Saturday, April 03, 2010

Why history is important to tourism revisited

Continuing my update on past posts, Why history is important to tourism (13 March 2010) drew some interesting if depressing comments. 

Le Loup referred both to lack of interest in offerings - in this case living history displays - as well as the way in which donations of artifacts he had made had been left moldering. He concluded:  

Why people do not want to improve on their historical impression I have no idea, especially when it is being offered for free.

David referred to the experience of he and his wife in trying to first develop and then promote a Cessnock historical walks brochure. He concluded:

I would still like to see our brochure giving local tourists something to do in Cessnock before disappearing to the vineyards but since I no longer have a business in town myself there is little incentive to continue banging my head against the local apathy.

Peter Firminger wrote:

Tourism is a touchy subject in an historic place. To try and get past some of the resistance I am separating Tourists from Visitors and I think it's an important part of the process to identify the separate needs of the two groups. I wrote a bit about it in an article about (Cessnock Council) Planning and it is at this time, pretty much an unfinished thought.

You see what I mean when I say that the comments were both interesting and depressing?

I really can emphasize with these three experiences, because I have been through it all myself.

I suppose the first point is that change and improvement come about in part by accident, more because a small number of people persevere against all odds. Those of us who are committed cannot be sure that what we will achieve what we set out to do, indeed most of us are likely to suffer failure in whole or part. What we can be sure off, however, is that when we look at the totality of community activity, the successes come because of people like us.

The second point is that success often comes in unexpected ways, with often small things having long term effects in ways that we cannot foresee.

To illustrate with an example from my own experience, many years ago and in a very in a different world I recruited a 19 year old Canberran to the Young Country Party and introduced him to his wife to be, an Armidale girl. Many more years later than I care to count, Peter Bailey became a dedicated campaigner for country development and the founder of Country Week.

I did not get Country Party pre-selection for Eden-Monaro, a personal failure. However, my own endeavours then had a longer term payback for the causes I was interested in in a way that I could never have have foreseen. I tried to write about this a little in  Saturday Morning Musings - the importance of the small.

The third point is a practical as well as perceptual one. All local communities have their own dynamics and tend to be inward looking. Often, they fail to recognise just what might be important to outsiders. They may take pride, rightly, in a local park, yet fail to recognise that the park is irrelevant to those beyond the community.

I say rightly, because if you have worked for something and it adds to the community you have every reason to be proud. I say irrelevant, to the outsider because there are lots of parks. What is is that makes your park different?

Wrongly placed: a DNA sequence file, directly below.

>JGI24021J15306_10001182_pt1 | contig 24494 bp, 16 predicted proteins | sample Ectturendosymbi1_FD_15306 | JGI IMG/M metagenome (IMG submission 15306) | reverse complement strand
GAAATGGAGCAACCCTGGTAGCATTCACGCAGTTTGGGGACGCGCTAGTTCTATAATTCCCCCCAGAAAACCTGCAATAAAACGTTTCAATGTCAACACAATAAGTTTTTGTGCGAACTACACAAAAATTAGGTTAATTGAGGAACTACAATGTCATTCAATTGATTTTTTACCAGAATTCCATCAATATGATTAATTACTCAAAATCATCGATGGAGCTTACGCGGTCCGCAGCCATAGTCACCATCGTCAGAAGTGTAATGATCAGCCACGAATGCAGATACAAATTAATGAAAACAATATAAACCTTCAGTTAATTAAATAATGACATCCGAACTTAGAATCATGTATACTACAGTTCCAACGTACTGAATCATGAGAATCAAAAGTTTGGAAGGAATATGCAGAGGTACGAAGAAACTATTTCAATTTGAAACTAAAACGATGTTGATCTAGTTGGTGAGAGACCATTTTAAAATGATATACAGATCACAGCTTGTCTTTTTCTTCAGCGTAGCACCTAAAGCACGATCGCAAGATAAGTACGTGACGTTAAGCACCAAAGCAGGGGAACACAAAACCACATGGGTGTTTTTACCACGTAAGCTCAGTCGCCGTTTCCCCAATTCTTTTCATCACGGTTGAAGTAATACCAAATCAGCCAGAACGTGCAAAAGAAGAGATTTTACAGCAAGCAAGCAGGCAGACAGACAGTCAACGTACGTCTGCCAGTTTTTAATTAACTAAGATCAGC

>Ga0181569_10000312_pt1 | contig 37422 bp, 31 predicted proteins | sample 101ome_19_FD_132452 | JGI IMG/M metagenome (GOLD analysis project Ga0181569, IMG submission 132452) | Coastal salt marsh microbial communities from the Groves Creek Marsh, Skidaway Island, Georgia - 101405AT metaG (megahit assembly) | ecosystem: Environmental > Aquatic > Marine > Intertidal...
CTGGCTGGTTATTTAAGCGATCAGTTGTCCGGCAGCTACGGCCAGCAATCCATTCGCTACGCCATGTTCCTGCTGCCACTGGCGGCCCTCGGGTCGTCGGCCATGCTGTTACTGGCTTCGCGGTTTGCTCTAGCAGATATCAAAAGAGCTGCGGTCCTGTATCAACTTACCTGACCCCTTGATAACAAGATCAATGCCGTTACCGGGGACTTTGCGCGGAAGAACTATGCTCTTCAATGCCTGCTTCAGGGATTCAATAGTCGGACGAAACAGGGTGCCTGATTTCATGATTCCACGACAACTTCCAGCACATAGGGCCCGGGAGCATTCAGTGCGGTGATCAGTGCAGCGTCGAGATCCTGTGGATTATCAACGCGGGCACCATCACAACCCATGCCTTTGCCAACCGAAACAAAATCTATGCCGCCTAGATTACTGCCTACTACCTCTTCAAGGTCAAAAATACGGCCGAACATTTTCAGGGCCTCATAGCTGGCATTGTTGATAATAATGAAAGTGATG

Too often, the problem is further complicated by the desire of those who are satisfied with the status quo, who do not want changes that they might dislike, to oppose actively or passively. This bears upon the problem that Peter referred too.

I can completely understand those who are resistant to change. However, there are two problems.

The first is that change happens whether we like it or not. If we always oppose change, we condemn ourselves to reactive responses. We actually give away control. The issue is how the community manages change, how it takes a degree of charge.

The example I often use to illustrate this is Armidale in the 1970s and early 1980s. Then the city's growth seemed assured. Those who liked Armidale's life style and did not want to see it change opposed growth suggestions. Little did they know that structural changes already underway and especially in education would sap Armidale's growth to the point that the city's population would go into decline, that the very survival of the University would be brought into question.

The issues in Armidale's case that they should have addressed were what happened if things did go wrong, what did they want for the future.

If you read Peter's piece on Cessnock City Council planning, you will see that he is trying to address these types of issues by focusing on the role that visitors can play in helping support the infrastructure on which community life depends, by distinguishing between tourists and visitors. Now, as it happens, I disagree with the way he has defined things, that's simply a technical issue, but the principle is there.

Again, if you look at Wollombi in the context of Cessnock Council and its LEP, you can get a feel for the way in which the future of the Valley may simply be redefined independent of what locals think.

I think my key point about the importance of tourism apart from the additions it can make to the texture of local life, and that's important if managed properly, is that it it is another lever that can be used to give a degree of local or regional control.           

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